Anything to make an extra buck.

Changing Its Tune

In April, Universal Music Group — one of the biggest record labels in the world — demanded the takedown of a song which used voice cloned vocals of its artists Drake and the Weeknd.

Now apparently changing its tune, the Financial Times reports that UMG has begun negotiations with Google over how together they could license artists' melodies and voices for use in AI generated songs, with Warner Music also said to be in on the talks.

If the plans come to fruition, the result will be a tool that fans can use to deepfake their favorite musicians. Should they desire it, artists could choose to opt out of being included in the system.

"With the right framework in place," said Warner Music CEO Robert Kyncl at a Tuesday meeting with investors, per the FT, AI could "enable fans to pay their heroes the ultimate compliment through a new level of user-driven content... including new cover versions and mash-ups."

Under the Bridge

According to the report, music executives have learned from the last time the internet posed a thorny copyright conundrum: YouTube. The video platform, owned by Google, played host to countless user-made videos featuring copyrighted music.

After years of tiresome legal battles, the music industry came to a happy compromise through a lucrative deal with Google that earns it billions of dollars per annum for the use of its music.

Likewise, it was only a few months ago that UMG threw a hissyfit over fan-made deepfakes of its artists. But seeing the writing on the wall, it may now be happy to let cloned versions of music from artists under its thumb exist so long as it sees money from it — and better yet, Google money.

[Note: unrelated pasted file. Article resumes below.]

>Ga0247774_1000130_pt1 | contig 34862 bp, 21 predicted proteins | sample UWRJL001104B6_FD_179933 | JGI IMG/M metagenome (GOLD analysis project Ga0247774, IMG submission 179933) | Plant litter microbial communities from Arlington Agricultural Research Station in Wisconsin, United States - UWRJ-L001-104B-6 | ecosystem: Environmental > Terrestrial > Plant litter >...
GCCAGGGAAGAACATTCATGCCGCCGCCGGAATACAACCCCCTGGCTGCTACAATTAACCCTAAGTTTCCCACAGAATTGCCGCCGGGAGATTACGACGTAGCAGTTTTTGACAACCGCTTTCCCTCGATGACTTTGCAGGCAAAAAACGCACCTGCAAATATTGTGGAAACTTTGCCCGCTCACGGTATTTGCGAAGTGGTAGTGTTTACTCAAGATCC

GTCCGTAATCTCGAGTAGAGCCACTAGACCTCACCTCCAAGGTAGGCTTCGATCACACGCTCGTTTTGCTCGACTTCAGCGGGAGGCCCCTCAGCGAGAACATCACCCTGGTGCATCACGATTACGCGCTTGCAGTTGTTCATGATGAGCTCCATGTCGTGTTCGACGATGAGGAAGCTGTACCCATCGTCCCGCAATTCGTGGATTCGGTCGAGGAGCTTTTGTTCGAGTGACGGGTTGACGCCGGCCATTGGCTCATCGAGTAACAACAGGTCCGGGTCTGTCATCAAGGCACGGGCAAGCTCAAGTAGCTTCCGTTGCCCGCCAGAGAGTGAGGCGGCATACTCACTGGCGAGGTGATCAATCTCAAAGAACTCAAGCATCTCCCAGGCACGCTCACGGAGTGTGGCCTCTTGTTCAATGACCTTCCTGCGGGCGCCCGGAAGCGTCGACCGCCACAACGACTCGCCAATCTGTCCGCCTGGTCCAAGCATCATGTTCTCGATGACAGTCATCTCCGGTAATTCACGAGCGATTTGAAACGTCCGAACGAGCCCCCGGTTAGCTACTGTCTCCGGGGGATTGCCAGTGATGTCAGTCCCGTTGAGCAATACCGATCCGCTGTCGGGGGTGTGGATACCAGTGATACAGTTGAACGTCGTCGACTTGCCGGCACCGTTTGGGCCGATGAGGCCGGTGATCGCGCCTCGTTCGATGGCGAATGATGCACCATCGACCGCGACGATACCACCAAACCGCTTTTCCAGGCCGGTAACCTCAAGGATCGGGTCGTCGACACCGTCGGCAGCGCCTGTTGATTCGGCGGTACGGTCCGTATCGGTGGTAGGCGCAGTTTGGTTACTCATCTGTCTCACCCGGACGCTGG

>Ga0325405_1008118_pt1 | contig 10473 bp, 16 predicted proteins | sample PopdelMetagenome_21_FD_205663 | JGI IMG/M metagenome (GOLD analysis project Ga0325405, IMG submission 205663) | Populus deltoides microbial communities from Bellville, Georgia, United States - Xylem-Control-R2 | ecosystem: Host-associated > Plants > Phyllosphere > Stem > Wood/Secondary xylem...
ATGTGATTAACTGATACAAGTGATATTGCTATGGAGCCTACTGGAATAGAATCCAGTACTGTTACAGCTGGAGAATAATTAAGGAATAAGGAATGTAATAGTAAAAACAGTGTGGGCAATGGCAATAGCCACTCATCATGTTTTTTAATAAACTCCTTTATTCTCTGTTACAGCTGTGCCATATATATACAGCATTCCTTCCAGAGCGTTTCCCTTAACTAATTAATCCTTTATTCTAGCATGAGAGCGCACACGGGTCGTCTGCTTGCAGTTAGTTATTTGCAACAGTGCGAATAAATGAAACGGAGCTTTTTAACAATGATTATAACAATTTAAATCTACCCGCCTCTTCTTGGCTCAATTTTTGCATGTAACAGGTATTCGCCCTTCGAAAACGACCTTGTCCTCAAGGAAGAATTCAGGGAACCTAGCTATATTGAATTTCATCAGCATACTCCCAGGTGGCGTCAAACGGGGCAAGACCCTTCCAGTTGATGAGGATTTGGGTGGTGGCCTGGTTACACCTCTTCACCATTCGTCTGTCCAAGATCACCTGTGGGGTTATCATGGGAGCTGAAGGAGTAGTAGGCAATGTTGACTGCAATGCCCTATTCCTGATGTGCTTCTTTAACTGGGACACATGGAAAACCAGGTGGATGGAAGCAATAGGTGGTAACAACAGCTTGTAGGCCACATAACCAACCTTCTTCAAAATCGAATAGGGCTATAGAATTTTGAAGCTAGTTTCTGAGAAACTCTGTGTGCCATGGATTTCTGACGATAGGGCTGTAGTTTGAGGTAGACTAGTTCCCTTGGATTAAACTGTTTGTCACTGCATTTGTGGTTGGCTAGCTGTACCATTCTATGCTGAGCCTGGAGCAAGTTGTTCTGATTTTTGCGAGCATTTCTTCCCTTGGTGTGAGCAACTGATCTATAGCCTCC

Rising Tide

Artists signed to UMG may see it differently. Chief among the discontented of its star-studded lineup is Drake, who in April called out a viral remix of an Ice Spice song that used an AI-generated clone of his voice.

"This is the final straw AI," he wrote in an Instagram story.

For those artists that consider this a matter of principle, the choice to opt in or out may be little comfort.

UMG and Warner will hope to capitalize on supercharging remixes with AI through legitimate, paid channels. But this could normalize musical deepfakes at large, inviting even more of those who disregard legal permissions to get in on the fun, too.

Which is fine if you're a record label trying to make a buck off the widespread popularity, but a nightmare for artists that want to keep their voices free from AI-cloning. At that point, opting out may not even matter.

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